Jumpman Gaming, which operates 243 websites, and Progress Play, which runs 201, have been ordered to pay £500,000 and £175,718 respectively, in lieu of financial penalties.
Both sums will be directed to the National Strategy to Reduce Gambling Harms.
In addition to this, Jumpman Gaming will pay £13,594 and Progress Play will contribute £12,466 towards the Commission’s investigations costs.
The Commission launched an investigation into Jumpman Gaming in September 2020, after concerns were raised during a compliance assessment in July that year.
The investigation found that Jumpman Gaming did not have appropriate measures in place to protect against money laundering and terrorist financing.
This was in relation to how the operator’s policies and controls seemed to conflate source of wealth and source of funds, and how guidance for employees to conduct customer due diligence was not detailed enough.
The operator also acknowledged that a money laundering and terrorist financing risk assessment it had carried out was insufficient.
Jumpman Gaming also permitted customers to deposit and lose “well in excess of the average UK income” before purposeful reviews were undertaken. Furthermore, its customers were allowed to gamble “at a high velocity” after spending significant amounts of money.
One Jumpman Gaming customer lost over £15,000 in less than one month, with no affordability checks taken. A total of £11,000 of this was lost in two days during the peak of the Covid-19 lockdown.
Progress Play was also found to have committed anti-money laundering and terrorist financing failings, along with customer interaction failings.
The Commission launched its investigation into Progress Play in August 2020.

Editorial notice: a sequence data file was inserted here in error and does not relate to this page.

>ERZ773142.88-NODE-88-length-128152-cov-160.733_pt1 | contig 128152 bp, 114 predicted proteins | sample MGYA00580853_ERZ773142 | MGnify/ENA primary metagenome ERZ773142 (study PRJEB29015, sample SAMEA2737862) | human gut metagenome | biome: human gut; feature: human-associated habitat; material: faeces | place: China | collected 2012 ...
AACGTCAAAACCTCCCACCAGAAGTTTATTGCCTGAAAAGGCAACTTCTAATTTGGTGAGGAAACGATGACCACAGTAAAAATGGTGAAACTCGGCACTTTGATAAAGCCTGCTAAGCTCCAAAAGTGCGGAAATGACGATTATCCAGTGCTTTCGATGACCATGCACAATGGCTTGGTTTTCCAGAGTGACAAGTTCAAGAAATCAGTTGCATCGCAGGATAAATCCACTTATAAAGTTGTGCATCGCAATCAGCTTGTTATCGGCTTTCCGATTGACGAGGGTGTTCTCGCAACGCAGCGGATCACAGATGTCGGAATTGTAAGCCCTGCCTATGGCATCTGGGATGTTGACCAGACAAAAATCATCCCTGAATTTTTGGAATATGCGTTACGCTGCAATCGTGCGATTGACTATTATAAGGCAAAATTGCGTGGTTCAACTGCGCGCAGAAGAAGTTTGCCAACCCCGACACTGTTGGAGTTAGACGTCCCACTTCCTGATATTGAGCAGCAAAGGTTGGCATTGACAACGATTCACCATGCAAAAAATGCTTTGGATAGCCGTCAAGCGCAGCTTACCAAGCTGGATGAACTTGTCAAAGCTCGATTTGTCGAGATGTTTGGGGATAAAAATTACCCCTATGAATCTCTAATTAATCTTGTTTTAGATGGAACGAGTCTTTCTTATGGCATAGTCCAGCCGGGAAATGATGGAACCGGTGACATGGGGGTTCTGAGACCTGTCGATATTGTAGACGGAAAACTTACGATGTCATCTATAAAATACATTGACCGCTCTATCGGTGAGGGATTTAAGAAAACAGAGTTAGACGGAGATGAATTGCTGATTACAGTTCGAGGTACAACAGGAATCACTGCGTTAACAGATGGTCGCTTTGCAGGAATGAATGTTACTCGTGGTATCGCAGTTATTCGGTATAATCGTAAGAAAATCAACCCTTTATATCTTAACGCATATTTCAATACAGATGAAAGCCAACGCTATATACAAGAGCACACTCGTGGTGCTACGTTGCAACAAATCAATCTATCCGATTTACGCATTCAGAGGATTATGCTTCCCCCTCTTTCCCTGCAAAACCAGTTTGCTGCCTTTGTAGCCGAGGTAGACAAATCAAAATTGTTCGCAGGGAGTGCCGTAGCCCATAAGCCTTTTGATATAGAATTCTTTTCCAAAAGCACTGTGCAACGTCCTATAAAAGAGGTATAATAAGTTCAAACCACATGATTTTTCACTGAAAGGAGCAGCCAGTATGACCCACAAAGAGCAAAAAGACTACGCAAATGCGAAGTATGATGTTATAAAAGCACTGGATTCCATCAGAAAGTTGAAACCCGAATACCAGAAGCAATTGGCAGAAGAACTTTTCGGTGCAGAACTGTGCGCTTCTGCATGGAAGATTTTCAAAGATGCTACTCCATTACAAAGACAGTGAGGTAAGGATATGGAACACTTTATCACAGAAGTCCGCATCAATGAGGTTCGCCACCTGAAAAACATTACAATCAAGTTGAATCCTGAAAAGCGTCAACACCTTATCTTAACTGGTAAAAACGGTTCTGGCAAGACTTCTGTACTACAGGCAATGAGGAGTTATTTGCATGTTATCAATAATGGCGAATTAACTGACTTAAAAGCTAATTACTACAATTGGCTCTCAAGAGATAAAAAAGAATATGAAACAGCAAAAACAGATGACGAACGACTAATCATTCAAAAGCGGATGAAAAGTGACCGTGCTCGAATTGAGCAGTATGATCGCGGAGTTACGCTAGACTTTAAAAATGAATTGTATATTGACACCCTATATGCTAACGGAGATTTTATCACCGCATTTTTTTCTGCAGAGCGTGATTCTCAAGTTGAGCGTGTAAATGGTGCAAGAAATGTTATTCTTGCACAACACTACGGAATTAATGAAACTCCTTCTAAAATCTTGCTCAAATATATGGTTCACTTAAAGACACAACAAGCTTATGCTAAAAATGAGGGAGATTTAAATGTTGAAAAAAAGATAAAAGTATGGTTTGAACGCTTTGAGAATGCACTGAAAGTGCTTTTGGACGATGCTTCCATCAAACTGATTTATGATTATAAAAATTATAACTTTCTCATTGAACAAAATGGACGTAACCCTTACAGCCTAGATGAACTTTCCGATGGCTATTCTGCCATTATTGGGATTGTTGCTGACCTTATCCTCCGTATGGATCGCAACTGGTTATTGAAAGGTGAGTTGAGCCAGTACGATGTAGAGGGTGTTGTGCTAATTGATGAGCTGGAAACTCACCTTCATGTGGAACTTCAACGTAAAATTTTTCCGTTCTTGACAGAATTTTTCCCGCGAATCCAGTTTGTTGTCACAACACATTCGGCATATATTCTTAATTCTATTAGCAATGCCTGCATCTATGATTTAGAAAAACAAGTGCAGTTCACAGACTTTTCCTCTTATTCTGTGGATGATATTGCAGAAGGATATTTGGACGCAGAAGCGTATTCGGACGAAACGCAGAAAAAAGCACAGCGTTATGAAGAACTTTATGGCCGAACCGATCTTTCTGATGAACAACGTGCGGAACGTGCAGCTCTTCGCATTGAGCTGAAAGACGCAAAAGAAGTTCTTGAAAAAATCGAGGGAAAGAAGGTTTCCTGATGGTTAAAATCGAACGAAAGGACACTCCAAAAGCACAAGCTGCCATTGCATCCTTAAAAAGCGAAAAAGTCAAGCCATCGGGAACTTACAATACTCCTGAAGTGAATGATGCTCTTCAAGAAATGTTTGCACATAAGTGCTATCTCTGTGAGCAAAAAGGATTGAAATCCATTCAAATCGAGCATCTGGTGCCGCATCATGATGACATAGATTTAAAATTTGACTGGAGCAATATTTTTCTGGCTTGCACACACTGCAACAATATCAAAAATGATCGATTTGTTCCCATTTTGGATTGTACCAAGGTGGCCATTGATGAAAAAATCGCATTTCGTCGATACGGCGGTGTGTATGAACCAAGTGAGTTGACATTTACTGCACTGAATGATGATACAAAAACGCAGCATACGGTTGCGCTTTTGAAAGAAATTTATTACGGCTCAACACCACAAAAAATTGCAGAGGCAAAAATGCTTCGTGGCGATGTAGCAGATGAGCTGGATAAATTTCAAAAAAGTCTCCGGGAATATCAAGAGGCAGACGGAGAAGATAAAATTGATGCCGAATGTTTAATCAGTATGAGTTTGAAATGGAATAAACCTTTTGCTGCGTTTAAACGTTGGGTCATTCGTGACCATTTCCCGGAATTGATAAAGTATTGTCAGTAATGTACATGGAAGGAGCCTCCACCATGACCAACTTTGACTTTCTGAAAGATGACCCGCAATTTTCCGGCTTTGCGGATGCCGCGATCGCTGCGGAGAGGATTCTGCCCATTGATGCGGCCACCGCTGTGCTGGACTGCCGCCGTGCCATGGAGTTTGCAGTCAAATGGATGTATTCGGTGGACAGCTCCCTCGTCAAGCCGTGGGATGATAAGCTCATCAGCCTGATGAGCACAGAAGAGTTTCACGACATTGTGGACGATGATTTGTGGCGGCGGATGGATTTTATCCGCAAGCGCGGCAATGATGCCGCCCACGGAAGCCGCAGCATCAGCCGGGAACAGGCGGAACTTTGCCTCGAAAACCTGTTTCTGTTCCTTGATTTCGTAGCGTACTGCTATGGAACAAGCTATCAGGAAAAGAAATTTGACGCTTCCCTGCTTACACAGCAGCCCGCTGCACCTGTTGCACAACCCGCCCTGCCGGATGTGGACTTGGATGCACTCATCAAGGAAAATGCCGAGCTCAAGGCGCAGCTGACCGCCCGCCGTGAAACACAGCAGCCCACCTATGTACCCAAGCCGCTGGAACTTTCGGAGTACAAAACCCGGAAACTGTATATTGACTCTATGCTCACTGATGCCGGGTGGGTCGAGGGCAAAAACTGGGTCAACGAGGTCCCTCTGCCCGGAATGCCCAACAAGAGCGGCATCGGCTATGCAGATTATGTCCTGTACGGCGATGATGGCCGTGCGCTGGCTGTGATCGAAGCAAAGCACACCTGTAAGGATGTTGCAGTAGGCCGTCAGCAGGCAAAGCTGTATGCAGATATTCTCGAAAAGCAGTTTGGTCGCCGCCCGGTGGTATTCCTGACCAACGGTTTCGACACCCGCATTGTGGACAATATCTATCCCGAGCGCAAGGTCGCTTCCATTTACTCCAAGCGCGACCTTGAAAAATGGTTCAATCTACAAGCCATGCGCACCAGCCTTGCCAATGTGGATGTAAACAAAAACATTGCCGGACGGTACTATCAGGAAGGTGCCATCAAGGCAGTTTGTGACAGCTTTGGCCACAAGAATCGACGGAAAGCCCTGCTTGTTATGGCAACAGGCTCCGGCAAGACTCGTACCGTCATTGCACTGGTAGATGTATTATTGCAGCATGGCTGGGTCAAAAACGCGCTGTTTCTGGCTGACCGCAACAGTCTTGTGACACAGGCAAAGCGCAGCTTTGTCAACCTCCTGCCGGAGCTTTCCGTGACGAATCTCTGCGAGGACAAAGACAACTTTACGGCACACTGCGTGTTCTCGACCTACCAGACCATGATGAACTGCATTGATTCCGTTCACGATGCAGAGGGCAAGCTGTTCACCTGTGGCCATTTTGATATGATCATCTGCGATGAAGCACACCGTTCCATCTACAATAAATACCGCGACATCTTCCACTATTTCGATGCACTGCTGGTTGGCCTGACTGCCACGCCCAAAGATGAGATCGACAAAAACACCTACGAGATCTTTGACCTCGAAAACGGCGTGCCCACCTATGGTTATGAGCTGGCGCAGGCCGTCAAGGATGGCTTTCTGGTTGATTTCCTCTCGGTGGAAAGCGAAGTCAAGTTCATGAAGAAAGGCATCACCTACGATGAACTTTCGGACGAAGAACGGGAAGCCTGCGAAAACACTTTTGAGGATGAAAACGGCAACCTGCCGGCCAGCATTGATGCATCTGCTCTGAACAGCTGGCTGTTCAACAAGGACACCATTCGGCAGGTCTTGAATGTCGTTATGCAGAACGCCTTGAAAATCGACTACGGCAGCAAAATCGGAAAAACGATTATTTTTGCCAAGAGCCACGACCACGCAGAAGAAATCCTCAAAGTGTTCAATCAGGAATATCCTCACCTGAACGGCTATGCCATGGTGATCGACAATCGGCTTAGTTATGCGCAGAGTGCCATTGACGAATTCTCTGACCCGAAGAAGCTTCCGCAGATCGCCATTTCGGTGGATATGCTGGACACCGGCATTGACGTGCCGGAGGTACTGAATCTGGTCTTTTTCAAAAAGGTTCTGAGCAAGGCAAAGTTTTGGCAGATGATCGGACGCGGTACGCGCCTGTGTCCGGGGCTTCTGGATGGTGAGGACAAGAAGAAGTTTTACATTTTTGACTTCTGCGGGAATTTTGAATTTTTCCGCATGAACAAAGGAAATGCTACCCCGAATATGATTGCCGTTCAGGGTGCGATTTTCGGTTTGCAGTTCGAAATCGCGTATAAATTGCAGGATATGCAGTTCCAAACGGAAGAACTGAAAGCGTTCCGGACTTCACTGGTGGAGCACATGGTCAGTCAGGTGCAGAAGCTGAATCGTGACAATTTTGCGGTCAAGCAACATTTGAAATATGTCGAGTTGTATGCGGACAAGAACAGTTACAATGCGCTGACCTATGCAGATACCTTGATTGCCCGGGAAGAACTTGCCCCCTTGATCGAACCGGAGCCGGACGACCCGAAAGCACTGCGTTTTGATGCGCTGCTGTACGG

It found that after the operator requested information on customers’ source of funds – which customers had 14 days to provide – they were allowed to gamble for the entire two-week period.
In addition Progress Play did not comply with its own source of funds policy, when customer activity triggered it.
Further, Progress Play breached customer interaction conditions by not conducting affordability checks on customers that had triggered gambling harm thresholds.
The Commission also found that VIPs may have received pay incentives to partake in bonus offers and promotions, violating the Commission’s guidance on not offering bonuses to customers that display signs of gambling harm.
“We will always clamp down on operators who fail in their obligations to keep gambling safe and crime-free,” said Leanne Oxley, director of enforcement and intelligence at the Gambling Commission.
“We encourage other operators to consider the failings identified in these cases carefully, and consider what improvements they can make in their own businesses.”
In March the Commission issued a fine of £3.15m to Camelot after a number of failings were identified in the Camelot-operated National Lottery app.